Here, claimant alleges that when his personal property - tobacco and stamps - was seized during a cell search on July 6, 2006, he sought and filled out the facility forms for sending the property home, but it did not arrive. Later in the claim it becomes apparent that he is also asserting that other property, including magazines, books and a clock, had been removed from the cell in the same search. He states that the “intentional and unwarranted theft of claimant’s lawful property became apparent when, on July 12, 2006, claimant was summoned to the Package Room and advised by C.O. Elafonte that claimant’s magazines, books and clock was removed to the Reception Room, because the Package Room scale was allegedly ‘too small’ to weigh the confiscated property . . .” [Claim Number 114105, ¶ 7].

Calling the actions by State agents “theft” does not make the cause of action other than what it is, namely one asserting that the State is liable under a theory of bailment. A claim asserting such a cause of action must be served and filed within 120 days of exhaustion of a claimant’s administrative remedy, timely and proper service of a notice of intention does not extend the time within which to serve and file a claim, nor is late claim relief available. Accordingly, in so far as claimant’s motion seeks permission to serve and file a late bailment claim it is denied.

The “proposed” claim also asserts some mental anguish or emotional injury associated with the various denials of administrative relief with regard to his personal property. A claim seeking recovery for negligent infliction of emotional distress without alleging a “. . . contemporaneous or consequential physical injury . . .” [See, Johnson v State of New York, 37 NY2d 378, 381 (1975)], must generally be premised upon a breach of duty owed directly to a claimant, which either endangered his physical safety or caused him to fear for his own physical safety. Thomas v Supermarkets Gen. Corp., 154 Misc 2d 828 (Nassau Co. Sup. Ct. 1992). Clearly, breach of an alleged bailment is not such a duty, thus there is no appearance of merit to the proposed claim.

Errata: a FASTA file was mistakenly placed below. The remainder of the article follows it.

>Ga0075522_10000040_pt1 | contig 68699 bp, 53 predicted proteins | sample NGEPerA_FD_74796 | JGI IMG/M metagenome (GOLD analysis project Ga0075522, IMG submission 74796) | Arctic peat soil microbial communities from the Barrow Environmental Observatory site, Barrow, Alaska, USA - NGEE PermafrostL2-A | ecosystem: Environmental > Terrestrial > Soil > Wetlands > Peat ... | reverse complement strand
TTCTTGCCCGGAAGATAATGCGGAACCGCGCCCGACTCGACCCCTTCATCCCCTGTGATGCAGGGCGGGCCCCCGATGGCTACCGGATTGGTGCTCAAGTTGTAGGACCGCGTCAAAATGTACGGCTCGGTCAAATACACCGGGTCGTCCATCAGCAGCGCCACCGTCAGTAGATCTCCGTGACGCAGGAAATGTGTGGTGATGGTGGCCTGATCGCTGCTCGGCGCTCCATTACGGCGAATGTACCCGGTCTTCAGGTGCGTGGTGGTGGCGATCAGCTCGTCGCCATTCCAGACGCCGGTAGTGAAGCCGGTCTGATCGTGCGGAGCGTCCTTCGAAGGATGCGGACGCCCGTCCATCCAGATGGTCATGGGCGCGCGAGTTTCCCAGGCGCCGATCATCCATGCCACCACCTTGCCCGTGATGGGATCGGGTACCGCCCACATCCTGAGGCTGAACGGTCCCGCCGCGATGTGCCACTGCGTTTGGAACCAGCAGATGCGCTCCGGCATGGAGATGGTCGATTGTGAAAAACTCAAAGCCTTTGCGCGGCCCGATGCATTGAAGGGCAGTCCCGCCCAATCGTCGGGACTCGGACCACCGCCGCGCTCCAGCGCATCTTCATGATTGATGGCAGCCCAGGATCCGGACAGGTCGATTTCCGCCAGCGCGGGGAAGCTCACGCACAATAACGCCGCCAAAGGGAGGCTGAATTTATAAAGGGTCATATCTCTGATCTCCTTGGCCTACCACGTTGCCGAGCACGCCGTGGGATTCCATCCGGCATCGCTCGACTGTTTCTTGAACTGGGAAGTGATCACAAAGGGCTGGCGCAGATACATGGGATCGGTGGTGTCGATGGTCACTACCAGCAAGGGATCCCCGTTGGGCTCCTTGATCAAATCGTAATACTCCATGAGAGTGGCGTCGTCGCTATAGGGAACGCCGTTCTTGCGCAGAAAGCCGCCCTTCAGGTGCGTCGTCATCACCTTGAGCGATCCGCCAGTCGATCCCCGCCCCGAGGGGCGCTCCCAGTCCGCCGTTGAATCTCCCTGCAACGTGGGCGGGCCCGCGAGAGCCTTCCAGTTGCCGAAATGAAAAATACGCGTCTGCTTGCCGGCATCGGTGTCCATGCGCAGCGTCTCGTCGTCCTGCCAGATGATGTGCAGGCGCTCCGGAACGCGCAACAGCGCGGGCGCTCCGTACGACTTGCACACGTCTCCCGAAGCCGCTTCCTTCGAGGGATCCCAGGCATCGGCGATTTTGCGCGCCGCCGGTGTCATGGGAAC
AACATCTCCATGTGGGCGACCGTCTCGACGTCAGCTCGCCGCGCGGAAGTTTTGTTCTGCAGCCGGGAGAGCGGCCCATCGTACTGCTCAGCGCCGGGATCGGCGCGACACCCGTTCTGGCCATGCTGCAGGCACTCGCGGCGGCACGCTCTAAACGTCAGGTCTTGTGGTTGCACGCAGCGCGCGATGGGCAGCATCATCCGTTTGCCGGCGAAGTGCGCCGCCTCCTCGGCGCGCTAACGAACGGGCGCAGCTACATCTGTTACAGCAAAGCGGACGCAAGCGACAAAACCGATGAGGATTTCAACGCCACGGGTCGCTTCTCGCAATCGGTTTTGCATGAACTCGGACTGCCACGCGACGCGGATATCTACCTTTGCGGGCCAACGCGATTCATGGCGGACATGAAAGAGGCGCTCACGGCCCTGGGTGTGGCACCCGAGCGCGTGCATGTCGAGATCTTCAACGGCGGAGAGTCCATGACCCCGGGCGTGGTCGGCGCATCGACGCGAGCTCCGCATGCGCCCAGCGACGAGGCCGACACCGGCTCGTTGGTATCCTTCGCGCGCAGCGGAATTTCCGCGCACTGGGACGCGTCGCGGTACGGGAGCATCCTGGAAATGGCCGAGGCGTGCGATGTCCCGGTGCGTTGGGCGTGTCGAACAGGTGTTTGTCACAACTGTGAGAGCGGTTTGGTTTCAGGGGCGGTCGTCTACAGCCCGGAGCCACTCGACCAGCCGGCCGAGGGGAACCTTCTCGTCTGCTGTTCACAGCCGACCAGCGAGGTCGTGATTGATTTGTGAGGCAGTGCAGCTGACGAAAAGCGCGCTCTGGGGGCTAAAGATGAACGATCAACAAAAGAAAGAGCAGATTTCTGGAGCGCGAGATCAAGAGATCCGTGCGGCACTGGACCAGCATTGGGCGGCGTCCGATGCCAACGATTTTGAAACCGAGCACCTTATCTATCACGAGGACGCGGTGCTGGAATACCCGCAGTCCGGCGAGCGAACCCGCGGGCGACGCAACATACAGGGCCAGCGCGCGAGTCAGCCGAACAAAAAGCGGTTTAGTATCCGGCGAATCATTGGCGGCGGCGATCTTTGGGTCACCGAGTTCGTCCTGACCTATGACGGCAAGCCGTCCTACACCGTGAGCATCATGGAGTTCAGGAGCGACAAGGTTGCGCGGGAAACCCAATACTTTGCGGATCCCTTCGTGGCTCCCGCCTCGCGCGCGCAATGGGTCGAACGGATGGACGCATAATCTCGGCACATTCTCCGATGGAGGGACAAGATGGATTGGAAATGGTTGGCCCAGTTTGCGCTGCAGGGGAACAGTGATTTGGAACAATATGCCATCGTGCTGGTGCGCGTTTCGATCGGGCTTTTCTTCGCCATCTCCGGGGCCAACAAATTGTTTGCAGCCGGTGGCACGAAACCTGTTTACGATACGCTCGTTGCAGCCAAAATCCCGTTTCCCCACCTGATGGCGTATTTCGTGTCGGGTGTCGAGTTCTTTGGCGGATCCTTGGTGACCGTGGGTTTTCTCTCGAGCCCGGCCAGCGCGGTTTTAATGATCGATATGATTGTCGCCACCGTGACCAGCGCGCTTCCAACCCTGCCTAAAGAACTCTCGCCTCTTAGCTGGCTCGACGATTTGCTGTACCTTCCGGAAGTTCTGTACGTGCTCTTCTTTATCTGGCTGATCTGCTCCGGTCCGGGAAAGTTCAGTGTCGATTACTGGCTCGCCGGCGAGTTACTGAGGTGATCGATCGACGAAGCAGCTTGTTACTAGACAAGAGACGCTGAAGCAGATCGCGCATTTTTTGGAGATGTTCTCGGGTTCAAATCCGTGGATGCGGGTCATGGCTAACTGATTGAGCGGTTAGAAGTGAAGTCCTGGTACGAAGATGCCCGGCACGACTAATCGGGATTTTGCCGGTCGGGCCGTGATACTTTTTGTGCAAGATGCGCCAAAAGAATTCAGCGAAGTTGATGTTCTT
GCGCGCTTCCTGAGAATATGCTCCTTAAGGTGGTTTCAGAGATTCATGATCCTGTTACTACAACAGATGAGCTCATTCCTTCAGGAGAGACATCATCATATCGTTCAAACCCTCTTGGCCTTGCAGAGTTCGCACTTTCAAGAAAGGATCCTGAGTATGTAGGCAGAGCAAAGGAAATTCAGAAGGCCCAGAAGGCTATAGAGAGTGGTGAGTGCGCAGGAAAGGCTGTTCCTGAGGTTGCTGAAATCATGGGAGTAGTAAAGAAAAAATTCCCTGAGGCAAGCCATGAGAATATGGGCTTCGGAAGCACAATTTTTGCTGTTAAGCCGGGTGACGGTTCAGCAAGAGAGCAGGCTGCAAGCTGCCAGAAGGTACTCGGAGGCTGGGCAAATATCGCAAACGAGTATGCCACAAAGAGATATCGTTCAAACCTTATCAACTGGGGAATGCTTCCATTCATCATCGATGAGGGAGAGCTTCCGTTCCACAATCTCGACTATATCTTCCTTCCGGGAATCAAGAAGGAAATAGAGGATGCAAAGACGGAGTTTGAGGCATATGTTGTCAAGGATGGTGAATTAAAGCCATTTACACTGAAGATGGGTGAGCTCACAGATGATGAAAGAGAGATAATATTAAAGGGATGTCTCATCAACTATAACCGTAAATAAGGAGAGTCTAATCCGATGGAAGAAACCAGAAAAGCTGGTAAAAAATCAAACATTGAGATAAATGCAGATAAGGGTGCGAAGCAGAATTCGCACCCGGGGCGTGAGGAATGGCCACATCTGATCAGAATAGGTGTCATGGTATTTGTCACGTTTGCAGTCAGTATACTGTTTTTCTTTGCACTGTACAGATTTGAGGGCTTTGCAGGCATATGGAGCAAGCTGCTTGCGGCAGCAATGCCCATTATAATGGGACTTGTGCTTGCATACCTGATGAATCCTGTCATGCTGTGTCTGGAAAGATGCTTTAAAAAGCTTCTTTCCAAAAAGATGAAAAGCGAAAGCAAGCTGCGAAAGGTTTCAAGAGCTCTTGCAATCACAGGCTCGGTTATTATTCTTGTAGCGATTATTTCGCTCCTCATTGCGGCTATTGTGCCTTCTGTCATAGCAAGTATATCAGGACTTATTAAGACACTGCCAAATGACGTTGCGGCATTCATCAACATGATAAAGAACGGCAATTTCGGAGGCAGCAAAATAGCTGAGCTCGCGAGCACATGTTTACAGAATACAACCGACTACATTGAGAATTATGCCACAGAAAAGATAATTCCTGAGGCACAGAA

Similarly, the State cannot be held liable for the intentional infliction of emotional harm. The State is an entity, incapable of forming the requisite intent. Furthermore, “. . . public policy prohibits a claim for intentional infliction of emotional distress from being brought against the State . . . (citation omitted),” De Lesline v State of New York, 91 AD2d 785, 786 (3d Dept 1982); and the State is not subject to punitive damages. Sharapata v Town of Islip, 56 NY2d 332, 334 (1982); Wheeler v State of New York, 104 AD2d 496, 498 (2d Dept 1984). Accordingly, any aspect of the proposed claim attempting to assert intentional infliction of emotional distress does not have the appearance of merit for late claim purposes.

In the meantime, claim number 114105 is still on file and still pending subject to whatever defenses have been raised. Since defendant has not moved to dismiss the claim, and since the claimant has not moved to strike the affirmative defenses, it remains pending whatever its jurisdictional or substantive infirmities.

The only application this Court has before it is one it has interpreted as a motion for permission to serve and file a late claim [M-74218]. That motion is denied.

February 7, 2008
White Plains, New York

Judge of the Court of Claims

[1].Court of Claims Act § 10(6) states in pertinent part: “. . . The claim proposed to be filed, containing all of the information set forth in section eleven of this act, shall accompany such application . . .”